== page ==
NCAA Tournament 2018: Thursday’s Sweet 16 Scores, Updated Bracket and Schedule

Loyola-Chicago guard Marques Townes (5) celebrates his three-point shot late in the game against Nevada during the second half of a regional semifinal NCAA college basketball game, Thursday, March 22, 2018, in Atlanta. Loyola-Chicago won 69-68. (AP Photo/John Amis)

John Amis/Associated Press

After a few days off, March Madness is back with the start of the Sweet 16 Thursday.

The 2018 NCAA Division I men’s basketball tournament began with 68 teams but only eight will remain after this round, with the real contenders finally starting to separate themselves. The Cinderella stories were fun, but everyone left has shown they can compete with the big boys.

Of course, with plenty of surprise teams still in the field, there was plenty of excitement to start the second week of competition.

Here are the latest results from the NCAA tournament along with an updated bracket.

             

Thursday Scores/Schedule

South Region: No. 11 Loyola-Chicago def. No. 7 Nevada, 69-68

West Region: No. 3 Michigan def. No. 7 Texas A&M, 99-72

South Region: No. 5 Kentucky vs. No. 9 Kansas State; 9:37 p.m. ET

West Region: No. 4 Gonzaga vs. No. 9 Florida State; 10:07 p.m. ET

Bracket

Recap

Loyola-Chicago 69, Nevada 68

Loyola-Chicago has come through with big shots late all tournament, and this game was no different.

The team didn’t need a go-ahead basket in the final seconds like the first two rounds, but Marques Townes helped secure the win with a three-pointer to go up four points with 6.3 seconds left.

The junior finished with a team-high 18 points in the victory.

Loyola seemed overmatched in the opening minutes but was able to go into halftime with the lead thanks in part to its patience offensively:

Brian Hamilton of The Fieldhouse discussed the change in momentum:

A 20-8 Wolfpack lead turned into a 28-24 deficit at the half without much better shooting from the underdogs.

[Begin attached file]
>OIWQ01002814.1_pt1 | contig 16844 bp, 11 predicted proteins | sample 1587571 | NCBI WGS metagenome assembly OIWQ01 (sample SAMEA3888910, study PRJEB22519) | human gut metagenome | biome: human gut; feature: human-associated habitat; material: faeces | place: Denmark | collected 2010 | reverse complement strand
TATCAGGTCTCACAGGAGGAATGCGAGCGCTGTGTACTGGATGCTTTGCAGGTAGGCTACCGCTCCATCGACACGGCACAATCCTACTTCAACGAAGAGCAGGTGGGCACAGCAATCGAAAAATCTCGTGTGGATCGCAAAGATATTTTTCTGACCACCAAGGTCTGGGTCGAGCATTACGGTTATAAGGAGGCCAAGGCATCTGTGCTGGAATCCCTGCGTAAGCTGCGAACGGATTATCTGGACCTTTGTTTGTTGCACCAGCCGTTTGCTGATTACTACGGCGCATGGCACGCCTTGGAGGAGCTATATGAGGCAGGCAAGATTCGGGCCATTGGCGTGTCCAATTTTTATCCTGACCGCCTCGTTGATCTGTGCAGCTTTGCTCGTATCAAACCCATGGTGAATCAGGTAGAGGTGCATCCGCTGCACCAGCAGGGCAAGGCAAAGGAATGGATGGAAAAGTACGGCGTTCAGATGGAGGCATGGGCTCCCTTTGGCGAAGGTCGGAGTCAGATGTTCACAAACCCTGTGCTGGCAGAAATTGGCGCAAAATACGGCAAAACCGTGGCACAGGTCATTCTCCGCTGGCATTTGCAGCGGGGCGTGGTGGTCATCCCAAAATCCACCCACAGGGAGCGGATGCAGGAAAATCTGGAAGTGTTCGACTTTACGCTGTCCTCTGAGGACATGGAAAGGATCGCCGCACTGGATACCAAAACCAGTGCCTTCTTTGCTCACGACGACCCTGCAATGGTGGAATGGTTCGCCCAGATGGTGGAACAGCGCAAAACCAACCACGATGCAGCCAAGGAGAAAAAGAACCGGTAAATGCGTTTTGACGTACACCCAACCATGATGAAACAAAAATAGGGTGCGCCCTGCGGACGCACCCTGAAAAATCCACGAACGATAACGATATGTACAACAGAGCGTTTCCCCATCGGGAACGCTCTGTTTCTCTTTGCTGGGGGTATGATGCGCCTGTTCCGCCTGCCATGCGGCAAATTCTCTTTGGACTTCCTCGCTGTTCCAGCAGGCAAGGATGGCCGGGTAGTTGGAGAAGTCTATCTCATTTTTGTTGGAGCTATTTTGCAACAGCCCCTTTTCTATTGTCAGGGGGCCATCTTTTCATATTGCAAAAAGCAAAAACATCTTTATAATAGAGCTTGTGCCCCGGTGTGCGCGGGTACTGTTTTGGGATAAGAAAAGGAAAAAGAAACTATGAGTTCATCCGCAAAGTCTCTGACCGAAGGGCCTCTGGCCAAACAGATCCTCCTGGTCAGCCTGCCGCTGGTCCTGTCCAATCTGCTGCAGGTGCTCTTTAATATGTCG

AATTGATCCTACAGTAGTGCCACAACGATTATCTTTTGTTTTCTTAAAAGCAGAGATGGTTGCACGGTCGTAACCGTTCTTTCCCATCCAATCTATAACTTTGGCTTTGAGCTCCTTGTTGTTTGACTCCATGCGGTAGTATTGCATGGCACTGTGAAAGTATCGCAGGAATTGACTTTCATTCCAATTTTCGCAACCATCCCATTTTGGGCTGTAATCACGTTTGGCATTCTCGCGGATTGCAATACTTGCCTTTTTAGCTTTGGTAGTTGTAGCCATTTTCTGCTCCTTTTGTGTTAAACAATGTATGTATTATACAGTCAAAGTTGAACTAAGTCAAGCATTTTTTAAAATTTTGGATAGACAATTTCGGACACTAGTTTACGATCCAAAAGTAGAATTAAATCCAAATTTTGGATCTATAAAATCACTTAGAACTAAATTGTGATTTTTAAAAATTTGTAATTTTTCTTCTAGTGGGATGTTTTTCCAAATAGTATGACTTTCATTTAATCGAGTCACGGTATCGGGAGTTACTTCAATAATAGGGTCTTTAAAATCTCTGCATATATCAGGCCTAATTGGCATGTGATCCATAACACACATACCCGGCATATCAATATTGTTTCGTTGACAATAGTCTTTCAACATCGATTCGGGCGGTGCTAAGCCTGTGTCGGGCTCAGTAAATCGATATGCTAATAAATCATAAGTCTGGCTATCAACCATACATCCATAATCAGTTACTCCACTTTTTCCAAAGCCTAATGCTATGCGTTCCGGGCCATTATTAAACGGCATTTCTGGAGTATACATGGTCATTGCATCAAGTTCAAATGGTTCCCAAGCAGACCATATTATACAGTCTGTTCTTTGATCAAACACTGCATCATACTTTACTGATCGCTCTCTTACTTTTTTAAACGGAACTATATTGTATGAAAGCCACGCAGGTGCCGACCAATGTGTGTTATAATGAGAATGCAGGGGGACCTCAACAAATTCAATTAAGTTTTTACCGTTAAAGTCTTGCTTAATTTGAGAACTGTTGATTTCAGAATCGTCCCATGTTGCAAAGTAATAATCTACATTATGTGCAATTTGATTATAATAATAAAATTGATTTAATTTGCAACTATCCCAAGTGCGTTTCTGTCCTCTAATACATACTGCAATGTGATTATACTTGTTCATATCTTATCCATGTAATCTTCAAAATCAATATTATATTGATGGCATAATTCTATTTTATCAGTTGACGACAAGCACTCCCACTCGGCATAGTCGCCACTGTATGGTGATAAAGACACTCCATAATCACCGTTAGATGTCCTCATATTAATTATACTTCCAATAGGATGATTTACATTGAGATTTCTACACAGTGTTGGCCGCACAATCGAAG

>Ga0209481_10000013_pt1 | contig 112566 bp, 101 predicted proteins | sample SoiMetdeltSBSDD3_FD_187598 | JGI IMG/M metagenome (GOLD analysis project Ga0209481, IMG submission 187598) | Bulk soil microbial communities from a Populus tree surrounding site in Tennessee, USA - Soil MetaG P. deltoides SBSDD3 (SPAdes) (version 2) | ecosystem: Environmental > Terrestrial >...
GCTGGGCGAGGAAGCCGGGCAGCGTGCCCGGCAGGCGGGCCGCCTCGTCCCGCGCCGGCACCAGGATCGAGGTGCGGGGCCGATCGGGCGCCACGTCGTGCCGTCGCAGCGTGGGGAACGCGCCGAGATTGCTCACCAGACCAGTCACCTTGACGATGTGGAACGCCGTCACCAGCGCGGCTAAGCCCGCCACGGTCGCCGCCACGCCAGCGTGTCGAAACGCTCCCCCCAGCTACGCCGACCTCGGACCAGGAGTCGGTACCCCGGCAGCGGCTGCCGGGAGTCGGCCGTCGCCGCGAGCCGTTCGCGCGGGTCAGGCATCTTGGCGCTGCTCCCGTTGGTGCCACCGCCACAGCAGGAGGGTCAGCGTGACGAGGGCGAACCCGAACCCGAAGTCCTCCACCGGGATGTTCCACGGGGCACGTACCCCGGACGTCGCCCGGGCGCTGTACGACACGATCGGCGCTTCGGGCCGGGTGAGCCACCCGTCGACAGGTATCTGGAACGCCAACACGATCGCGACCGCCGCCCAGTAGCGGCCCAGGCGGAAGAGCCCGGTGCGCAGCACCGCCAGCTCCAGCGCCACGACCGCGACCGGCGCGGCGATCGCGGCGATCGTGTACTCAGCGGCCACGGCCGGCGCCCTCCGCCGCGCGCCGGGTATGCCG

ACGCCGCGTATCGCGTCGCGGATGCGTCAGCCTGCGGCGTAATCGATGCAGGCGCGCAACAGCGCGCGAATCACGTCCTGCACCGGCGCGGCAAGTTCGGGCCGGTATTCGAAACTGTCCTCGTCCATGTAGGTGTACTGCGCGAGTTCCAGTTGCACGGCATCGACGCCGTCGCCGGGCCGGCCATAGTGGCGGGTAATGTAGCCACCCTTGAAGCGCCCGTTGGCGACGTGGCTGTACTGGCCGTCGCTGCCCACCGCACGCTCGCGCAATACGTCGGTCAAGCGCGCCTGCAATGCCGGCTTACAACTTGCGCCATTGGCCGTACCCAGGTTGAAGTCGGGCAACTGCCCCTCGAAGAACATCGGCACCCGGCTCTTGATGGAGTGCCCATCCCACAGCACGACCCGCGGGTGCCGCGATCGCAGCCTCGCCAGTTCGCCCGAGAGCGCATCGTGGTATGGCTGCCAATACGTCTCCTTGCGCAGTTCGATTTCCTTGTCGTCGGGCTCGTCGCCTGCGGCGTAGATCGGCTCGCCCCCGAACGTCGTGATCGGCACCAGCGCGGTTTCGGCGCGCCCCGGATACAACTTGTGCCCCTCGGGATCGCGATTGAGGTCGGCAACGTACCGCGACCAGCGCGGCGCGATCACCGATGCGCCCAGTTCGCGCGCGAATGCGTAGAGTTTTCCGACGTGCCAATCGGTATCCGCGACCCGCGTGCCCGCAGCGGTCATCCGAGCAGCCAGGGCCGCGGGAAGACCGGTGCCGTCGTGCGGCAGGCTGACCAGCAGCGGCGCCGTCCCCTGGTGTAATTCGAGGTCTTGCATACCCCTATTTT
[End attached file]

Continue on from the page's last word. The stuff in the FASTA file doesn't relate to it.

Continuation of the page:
The Ramblers didn’t slow down in the second half, impressively making their first 13 shots after intermission to gain a comfortable advantage. They seemed to easily penetrate into the lane and finish layups with little resistance.

However, Nevada wouldn’t go away, and for the third game in a row, it fought back after trailing at halftime.

The Mountain West squad picked up its defense, forcing Loyola into bad shots and turnovers. The players used their athleticism on the other end to attack the basket and get easy looks at the rim.

However, the No. 11 seed made the big shots down the stretch to secure the win.

Caleb Martin did everything he could to keep Nevada alive, scoring 21 while his twin brother Cody Martin finished with 16. The duo also performed well on the defensive end with a combined six steals and four blocks.

Outside of 19 points from Jordan Caroline, however, there wasn’t a lot of help elsewhere on the roster.

The Ramblers also made it tough to catch up while shooting 55.8 percent from the floor, keeping the miracle run alive with a trip to the Elite Eight.

The squad will face the winner of Kentucky and Kansas State on Saturday with a trip to the Final Four on the line.

Michigan 99, Texas A&M 72

Texas A&M had no chance Thursday against a team that seemingly couldn’t miss.

Michigan put on an offensive exhibition in the Sweet 16, getting great performances from Muhammad-Ali Abdur-Rahkman (24 points, seven assists), Moritz Wagner (21 points) and Charles Matthews (18 points). 

The team was unstoppable at the start of the game, going up 52-28 at halftime thanks to some ridiculous shooting from three-point range. The Wolverines shot 10-of-16 from deep in the first half with seven different players with at least made three.

Sam Vecenie of The Athletic summed it up well:

The defensive effort also helped, with 10 forced turnovers often leading to easy baskets on the other end.

Texas A&M performed much better in the second half, with big men Robert Williams and Tyler Davis finally getting going. Davis totaled 24 points and eight rebounds while Williams ended his game, and possibly his college career, with 12 points and three blocks.

However, Michigan wisely slowed things down in the second half while remaining just as efficient from the field. There was even time for some showboating on the fast break:

The squad made 61.9 percent of its shots during the game, including 58.3 percent from three-point range, and for good measure, 7-of-8 from the free-throw line. Adding in the all-around effort from players such as Zavier Simpson, who totaled 11 points, five rebounds, five assists and five steals, this team was too tough to beat.

It was enough for the third Elite Eight appearance in the last six years for Michigan. It will take on the winner of Gonzaga and Florida State.